Reflecting on circumnavigation
14 September 2014
After crossing four oceans and visiting and twelve countries, Team Garmin race crew Caroline Marrows reflects on her circumnavigation.
Most Challenging Moment:
Changing from a Yankee 1 to a Yankee 2 in over 25 knots apparent in the middle of the Pacific Ocean. Not a hard job normally but we only had three people up on the foredeck, one in the pit and one helming. A little short handed for such a task but with brut force and determination we managed to get the old sail on board. A lot of chocolate was needed afterwards to recover.
Best Wildlife Moment:
A Fin Whale (all whales seem to be Fin Whales!) popping up a few meters off our starboard side in the Southern Ocean and had a good look at us. A little bit scary as we realised he was probably only a couple of feet smaller than the boat. I just wish we’d had a camera quick enough to catch the moment.
Most Unique moment:
Celebrating my birthday on the second day of the Rolex Sydney Hobart Race. It really was champagne sailing as bright sunshine and lots of wind. The crew made the day special. Kim made the most amazing Tim Tam chocolate cake, accompanied by a tuneful rendition of Happy Birthday. It was all topped off by seeing a pod of dolphins giving a fantastic display with leaps and tail-walking (they must have been Western Aussie dolphins!). A hard one to beat this year.
Crossing my first ever Ocean - the Northern Atlantic. Although circumnavigating the world is a massive achievement, it was a very emotional day when we stepped off the boat in Rio.
‘Why am I doing this?’ moment:
Clinging onto the guard rail on the foredeck, just having been swept from one side of the boat to the other by a wave (clipped on, of course). Feeling the cold water starting to drip down the inside of my foulies, I knew there was no way I had a chance to get my inner layer dry in the four hours before we were due to be back up on deck.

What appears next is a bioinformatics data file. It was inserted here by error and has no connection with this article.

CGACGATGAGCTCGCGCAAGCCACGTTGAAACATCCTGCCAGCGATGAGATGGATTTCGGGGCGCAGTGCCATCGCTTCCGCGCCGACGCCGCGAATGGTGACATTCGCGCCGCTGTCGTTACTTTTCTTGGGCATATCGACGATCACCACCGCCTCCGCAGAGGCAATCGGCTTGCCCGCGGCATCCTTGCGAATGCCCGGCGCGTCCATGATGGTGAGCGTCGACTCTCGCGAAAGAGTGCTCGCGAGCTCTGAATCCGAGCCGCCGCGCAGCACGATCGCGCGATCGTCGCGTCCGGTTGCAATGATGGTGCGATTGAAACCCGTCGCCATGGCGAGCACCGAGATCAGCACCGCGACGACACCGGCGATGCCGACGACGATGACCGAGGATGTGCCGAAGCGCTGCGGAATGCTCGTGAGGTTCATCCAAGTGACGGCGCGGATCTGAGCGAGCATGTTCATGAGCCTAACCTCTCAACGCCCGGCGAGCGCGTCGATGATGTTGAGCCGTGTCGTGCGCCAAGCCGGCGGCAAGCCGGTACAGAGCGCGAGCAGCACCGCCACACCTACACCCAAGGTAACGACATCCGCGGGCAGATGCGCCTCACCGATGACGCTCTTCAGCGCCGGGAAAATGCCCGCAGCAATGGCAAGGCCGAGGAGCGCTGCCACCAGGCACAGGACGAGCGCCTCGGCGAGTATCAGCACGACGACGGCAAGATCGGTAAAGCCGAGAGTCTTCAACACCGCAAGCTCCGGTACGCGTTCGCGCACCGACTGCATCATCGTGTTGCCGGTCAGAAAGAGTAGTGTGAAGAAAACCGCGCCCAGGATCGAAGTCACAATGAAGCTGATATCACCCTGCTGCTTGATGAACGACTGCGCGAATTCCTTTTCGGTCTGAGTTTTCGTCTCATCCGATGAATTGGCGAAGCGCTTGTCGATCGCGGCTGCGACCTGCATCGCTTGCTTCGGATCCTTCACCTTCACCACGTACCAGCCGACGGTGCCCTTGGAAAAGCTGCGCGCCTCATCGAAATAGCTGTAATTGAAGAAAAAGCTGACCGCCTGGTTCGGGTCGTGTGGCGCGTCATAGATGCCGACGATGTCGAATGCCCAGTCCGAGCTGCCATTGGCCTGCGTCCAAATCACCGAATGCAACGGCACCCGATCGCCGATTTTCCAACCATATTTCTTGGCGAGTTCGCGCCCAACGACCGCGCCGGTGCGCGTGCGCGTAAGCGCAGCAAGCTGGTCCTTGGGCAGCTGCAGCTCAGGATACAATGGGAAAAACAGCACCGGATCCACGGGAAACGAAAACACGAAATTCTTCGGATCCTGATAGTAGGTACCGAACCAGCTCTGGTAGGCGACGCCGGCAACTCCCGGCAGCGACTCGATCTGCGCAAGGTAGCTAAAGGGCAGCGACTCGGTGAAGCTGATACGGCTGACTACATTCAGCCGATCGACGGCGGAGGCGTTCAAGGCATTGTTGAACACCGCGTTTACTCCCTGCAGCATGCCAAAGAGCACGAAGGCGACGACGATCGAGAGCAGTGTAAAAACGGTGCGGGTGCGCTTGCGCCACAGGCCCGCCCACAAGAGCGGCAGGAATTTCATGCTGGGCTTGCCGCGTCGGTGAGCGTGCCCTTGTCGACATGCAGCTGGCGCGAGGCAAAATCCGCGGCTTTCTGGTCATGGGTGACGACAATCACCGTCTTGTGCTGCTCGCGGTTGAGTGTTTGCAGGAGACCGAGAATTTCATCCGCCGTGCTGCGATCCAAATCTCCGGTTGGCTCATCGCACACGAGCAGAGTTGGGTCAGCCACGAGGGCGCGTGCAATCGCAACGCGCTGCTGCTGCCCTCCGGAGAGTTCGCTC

‘This is why I’m doing this!’ moment:
Sailing through the Philippines was like something from the Adventures of Tintin. We passed small tropical islands with active volcanoes. The sea was aqua blue and the night skies were so clear, you could see every star.
The passing squalls added an element of excitement as we reefed down the main, only then to put it back up ten minutes later. It may not have been the fastest leg but it was definitely the most interesting in terms of nature and wildlife, especially with the odd suicidal flying fish hitting the deck.
After drifting in the Doldrums for a week, it was decided that positive action was needed in the form of a Wind Dance. With Jim and Carter prancing around like ballerinas with brooms as partners, Fred (one of our youngest crew members) emerges from a sail bag waving a piece of card like a wobble board to try and summon up the wind. Within hours the wind came so we must have pleased the wind gods in some way.
A shout from on deck of potential pirates sent the crew scrambling for their team shirts and up on deck. We were meet with four canoe shaped boats with outboards heading towards us. One was waving something, which we couldn’t quite work out. As they came closer we realised they were local fishermen with today’s catch of Tuna. A fair deal was struck, swapping ten Aussie dollars, a Team Garmin shirt and a mars bar, for five fresh tuna. That night we had the best meal on board.
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